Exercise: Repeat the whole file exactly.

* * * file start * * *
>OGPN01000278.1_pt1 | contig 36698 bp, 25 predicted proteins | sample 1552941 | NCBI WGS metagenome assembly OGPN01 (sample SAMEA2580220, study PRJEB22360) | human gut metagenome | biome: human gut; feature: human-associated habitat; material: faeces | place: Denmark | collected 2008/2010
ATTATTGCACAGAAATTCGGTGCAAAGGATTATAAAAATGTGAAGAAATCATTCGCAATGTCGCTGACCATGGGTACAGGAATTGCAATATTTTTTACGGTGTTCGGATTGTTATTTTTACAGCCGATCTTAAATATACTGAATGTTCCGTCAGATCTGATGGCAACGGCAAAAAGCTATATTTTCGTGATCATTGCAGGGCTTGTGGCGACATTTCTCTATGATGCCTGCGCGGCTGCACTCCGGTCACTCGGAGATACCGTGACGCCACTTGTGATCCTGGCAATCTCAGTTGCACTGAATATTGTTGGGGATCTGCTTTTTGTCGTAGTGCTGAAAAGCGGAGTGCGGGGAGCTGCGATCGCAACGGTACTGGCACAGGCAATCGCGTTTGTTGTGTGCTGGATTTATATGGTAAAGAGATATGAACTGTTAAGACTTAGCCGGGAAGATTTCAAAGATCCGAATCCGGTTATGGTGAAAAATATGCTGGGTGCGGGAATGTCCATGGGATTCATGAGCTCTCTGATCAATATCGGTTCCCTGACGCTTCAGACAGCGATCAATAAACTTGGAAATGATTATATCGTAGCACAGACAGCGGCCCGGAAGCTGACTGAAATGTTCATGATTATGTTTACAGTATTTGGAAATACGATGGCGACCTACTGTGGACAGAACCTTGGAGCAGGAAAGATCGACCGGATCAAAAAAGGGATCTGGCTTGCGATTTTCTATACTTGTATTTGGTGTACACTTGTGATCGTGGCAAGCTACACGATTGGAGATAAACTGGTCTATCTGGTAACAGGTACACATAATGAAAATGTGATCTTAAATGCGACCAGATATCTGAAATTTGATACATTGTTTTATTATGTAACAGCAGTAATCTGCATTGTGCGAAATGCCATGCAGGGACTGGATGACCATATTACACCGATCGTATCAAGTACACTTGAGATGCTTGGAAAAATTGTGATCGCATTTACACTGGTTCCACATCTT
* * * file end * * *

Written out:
>OGPN01000278.1_pt1 | contig 36698 bp, 25 predicted proteins | sample 1552941 | NCBI WGS metagenome assembly OGPN01 (sample SAMEA2580220, study PRJEB22360) | human gut metagenome | biome: human gut; feature: human-associated habitat; material: faeces | place: Denmark | collected 2008/2010
ATTATTGCACAGAAATTCGGTGCAAAGGATTATAAAAATGTGAAGAAATCATTCGCAATGTCGCTGACCATGGGTACAGGAATTGCAATATTTTTTACGGTGTTCGGATTGTTATTTTTACAGCCGATCTTAAATATACTGAATGTTCCGTCAGATCTGATGGCAACGGCAAAAAGCTATATTTTCGTGATCATTGCAGGGCTTGTGGCGACATTTCTCTATGATGCCTGCGCGGCTGCACTCCGGTCACTCGGAGATACCGTGACGCCACTTGTGATCCTGGCAATCTCAGTTGCACTGAATATTGTTGGGGATCTGCTTTTTGTCGTAGTGCTGAAAAGCGGAGTGCGGGGAGCTGCGATCGCAACGGTACTGGCACAGGCAATCGCGTTTGTTGTGTGCTGGATTTATATGGTAAAGAGATATGAACTGTTAAGACTTAGCCGGGAAGATTTCAAAGATCCGAATCCGGTTATGGTGAAAAATATGCTGGGTGCGGGAATGTCCATGGGATTCATGAGCTCTCTGATCAATATCGGTTCCCTGACGCTTCAGACAGCGATCAATAAACTTGGAAATGATTATATCGTAGCACAGACAGCGGCCCGGAAGCTGACTGAAATGTTCATGATTATGTTTACAGTATTTGGAAATACGATGGCGACCTACTGTGGACAGAACCTTGGAGCAGGAAAGATCGACCGGATCAAAAAAGGGATCTGGCTTGCGATTTTCTATACTTGTATTTGGTGTACACTTGTGATCGTGGCAAGCTACACGATTGGAGATAAACTGGTCTATCTGGTAACAGGTACACATAATGAAAATGTGATCTTAAATGCGACCAGATATCTGAAATTTGATACATTGTTTTATTATGTAACAGCAGTAATCTGCATTGTGCGAAATGCCATGCAGGGACTGGATGACCATATTACACCGATCGTATCAAGTACACTTGAGATGCTTGGAAAAATTGTGATCGCATTTACACTGGTTCCACATCTT